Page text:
But before we here at Tfe get to that particular metaphorical musical-horror mishmash of films with one of the most senior lineups the Academy ever offered up in this category, let's meet our panelists for this 50th anniversary retrospective competition.

The Panel

Special Guest

Melanie Lynskey

Melanie Lynskey is an actor from New Zealand. She made her film debut in Peter Jackson's Heavenly Creatures (1994) and is currently starring in Joe Swanberg's
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Oscar Snub? Supporting Actress 1987

Witches of Eastwick 25th anniversary week ends this weekend. I intended to do much more but we'll see what little can be conjured still.

Cherries, Oatmeal, Satan and her weak husband just make her sick!

Film Experience Trivia: Veronica Cartwright was the star of the very first episode of Craig's "Take Three" series right here (well, at the old location) in 2010. He spotlighted her work in three genre pieces (Alien in which she was originally cast as Ripley (!!!) , Invasion of the Body Snatchers and The Witches of Eastwick) concluding that she is the sci-fi-horror scream queen. On Witches:

Cartwright's skill at creating profoundly memorable characters is none more evident than in Witches: you see the very bile rise up in Felicia's face; she vehemently means every word in her religious rants, summoning up as she does some kind of wicked, wrathful acting goddess. With cherry-scented vomit (or even hospital oatmeal) smeared ungainly across her mouth,
See full article at FilmExperience »

New York Film Critics Awards: Oscar Precursors, Yes; Snooty and Artsy, No

Julianne Moore, Far from Heaven For decades, the New York Film Critics Circle Awards have been considered a precursor of the Academy Awards. Movies, performers, directors — and later cinematographers and screenwriters — singled out by the Nyfcc usually have gone on to receive Oscar nominations, oftentimes the golden statuette itself. The New York critics awards also have the reputation of being "snooty" and "artsy." Are they? When it comes to serving as a precursor of the Academy Awards, the answer would have to be a resounding Yes despite a number of Nyfcc winners eventually bypassed by (most of) the Academy of Motion Picture Arts and Sciences voters. As for the Nyfcc's "artsy" choices … Well, that depends on your idea of "artsy." If choosing John Ford's box-office disappointment The Informer as Best Film of 1935 makes the New York critics artsy, then they were. If selecting a couple of non-Hollywood British actresses (Celia Johnson,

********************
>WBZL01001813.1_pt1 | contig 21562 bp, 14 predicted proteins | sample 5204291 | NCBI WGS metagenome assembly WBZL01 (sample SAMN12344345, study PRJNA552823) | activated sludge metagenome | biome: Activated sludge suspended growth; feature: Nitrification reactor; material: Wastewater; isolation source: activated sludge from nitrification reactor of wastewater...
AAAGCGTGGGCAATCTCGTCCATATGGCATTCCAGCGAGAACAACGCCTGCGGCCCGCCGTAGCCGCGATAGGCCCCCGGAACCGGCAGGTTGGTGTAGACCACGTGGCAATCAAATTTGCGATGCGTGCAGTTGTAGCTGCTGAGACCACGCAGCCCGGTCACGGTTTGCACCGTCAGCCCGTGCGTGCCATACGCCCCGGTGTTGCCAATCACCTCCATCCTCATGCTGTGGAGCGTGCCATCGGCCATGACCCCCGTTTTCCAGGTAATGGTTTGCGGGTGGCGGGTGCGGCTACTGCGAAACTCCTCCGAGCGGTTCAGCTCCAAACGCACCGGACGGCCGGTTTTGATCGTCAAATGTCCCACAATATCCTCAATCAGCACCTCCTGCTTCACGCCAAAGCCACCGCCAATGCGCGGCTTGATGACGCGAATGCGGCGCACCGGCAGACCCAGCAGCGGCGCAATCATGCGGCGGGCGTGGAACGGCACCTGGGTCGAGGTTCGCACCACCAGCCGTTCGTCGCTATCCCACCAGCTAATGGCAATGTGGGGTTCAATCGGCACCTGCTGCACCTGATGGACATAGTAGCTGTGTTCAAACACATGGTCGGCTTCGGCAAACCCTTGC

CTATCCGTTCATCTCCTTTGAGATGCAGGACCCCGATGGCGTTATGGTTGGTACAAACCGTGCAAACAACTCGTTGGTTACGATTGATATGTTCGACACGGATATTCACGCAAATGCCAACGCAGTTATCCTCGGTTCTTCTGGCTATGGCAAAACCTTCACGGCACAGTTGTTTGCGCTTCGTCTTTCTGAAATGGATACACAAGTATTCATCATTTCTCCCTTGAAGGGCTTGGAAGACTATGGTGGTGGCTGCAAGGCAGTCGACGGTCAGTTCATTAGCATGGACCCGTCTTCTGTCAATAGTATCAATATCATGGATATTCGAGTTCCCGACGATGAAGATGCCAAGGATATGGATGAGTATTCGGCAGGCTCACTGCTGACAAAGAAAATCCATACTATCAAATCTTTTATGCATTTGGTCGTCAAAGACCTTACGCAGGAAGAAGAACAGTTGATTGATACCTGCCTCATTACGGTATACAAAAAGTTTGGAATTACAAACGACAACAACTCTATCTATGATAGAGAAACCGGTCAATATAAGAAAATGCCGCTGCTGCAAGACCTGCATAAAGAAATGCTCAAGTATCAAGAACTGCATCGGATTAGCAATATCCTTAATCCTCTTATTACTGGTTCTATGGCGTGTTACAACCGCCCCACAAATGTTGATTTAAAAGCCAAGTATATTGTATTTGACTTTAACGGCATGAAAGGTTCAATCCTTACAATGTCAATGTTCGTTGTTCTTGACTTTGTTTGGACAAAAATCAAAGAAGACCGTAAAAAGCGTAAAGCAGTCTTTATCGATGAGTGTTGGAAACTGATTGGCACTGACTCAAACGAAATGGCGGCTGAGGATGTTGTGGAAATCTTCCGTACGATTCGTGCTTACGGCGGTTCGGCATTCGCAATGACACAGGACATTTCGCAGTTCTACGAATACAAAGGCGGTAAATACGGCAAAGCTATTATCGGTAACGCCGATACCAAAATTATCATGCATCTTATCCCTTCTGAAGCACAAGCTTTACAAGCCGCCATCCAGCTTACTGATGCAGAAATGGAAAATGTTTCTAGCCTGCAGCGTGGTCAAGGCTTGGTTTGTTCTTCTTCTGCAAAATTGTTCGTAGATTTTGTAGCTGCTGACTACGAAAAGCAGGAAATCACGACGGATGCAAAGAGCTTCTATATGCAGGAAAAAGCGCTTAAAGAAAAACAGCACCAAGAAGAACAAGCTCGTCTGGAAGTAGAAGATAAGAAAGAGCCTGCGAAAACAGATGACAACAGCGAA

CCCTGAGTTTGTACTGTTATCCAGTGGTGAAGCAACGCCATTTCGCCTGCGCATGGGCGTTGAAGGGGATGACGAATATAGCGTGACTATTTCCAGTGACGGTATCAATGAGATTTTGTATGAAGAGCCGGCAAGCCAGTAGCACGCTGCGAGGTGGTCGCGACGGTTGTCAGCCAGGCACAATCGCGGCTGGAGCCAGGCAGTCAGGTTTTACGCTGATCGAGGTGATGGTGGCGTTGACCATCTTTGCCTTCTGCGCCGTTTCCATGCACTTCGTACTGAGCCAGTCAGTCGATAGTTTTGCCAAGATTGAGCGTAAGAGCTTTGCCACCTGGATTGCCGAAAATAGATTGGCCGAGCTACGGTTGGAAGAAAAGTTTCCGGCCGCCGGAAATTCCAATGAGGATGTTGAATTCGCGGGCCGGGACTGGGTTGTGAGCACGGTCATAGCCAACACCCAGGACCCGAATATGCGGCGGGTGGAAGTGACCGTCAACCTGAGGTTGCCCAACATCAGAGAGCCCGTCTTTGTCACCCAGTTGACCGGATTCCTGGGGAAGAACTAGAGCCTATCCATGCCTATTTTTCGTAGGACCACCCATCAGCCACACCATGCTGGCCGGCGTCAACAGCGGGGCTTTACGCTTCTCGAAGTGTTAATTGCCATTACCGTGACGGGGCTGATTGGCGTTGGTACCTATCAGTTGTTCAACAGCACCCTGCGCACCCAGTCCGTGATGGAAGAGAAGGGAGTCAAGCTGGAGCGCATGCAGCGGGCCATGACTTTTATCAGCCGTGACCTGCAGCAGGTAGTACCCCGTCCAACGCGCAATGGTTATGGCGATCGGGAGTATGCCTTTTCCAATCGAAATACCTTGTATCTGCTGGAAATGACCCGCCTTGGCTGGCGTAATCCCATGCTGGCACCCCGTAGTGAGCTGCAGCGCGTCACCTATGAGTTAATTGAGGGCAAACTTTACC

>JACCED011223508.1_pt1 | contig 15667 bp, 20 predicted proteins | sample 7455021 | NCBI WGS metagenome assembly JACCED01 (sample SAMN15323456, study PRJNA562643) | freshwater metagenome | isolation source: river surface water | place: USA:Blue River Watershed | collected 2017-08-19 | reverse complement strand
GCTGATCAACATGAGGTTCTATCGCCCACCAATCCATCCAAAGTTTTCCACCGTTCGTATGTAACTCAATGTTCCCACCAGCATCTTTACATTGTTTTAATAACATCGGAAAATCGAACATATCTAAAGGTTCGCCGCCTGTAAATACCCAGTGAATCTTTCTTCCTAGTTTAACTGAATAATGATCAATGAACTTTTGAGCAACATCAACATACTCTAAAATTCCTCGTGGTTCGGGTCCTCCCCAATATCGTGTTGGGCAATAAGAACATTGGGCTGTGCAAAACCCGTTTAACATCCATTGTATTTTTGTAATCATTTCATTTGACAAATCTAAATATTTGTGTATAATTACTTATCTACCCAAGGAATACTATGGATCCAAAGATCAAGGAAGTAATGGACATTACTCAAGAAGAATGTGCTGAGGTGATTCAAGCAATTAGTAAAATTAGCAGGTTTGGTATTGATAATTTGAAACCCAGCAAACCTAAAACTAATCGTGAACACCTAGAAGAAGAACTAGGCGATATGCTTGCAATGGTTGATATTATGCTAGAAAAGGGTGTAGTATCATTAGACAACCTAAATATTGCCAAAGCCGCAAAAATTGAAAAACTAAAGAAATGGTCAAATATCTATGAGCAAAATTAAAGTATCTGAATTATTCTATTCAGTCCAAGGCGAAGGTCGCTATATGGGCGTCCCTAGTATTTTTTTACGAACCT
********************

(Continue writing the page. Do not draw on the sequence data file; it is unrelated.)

See full article at Alt Film Guide »

Best Actress Winner Meryl Streep, The Iron Lady: New York Film Critics Awards Predictions

Meryl Streep, The Iron Lady New York Film Critics Awards 2011 Predictions: Shame, Terrence Malick? The New York Film Critics Circle's Best Actress race is tough to predict. The only (extreme) likelihood is that the winning actress will be singled out for an English-speaking role. The last actress to win in New York while delivering dialogue in a language other than English was Norma Aleandro back in 1985, when the Argentinean performer took home the Best Actress Award for The Official Story. (And some insist on calling the Academy narrow-minded and provincial when compared to the New York critics…) My bet for this year's winner is Meryl Streep for The Iron Lady, even though Streep won two years ago for Julie & Julia. She's a veteran, she's brilliant, she deserves a third Academy Award. It didn't work in 2009 — when Sandra Bullock won the Oscar for the blockbuster The Blind Side — but it may
See full article at Alt Film Guide »

‘City of Your Final Destination’ Isn’t Worth a Visit

Rating: 1.5/5.0

Chicago – Although “City of Your Final Destination” is not the latest installment of the Rube Goldberg-inspired splatter series, it does seem to be populated with the walking dead. The only similarity shared between the “Final Destination” franchise and this picturesque drama is an overwhelming abundance of tedium, generated by a plot that often seems as stagnant as its listless characters.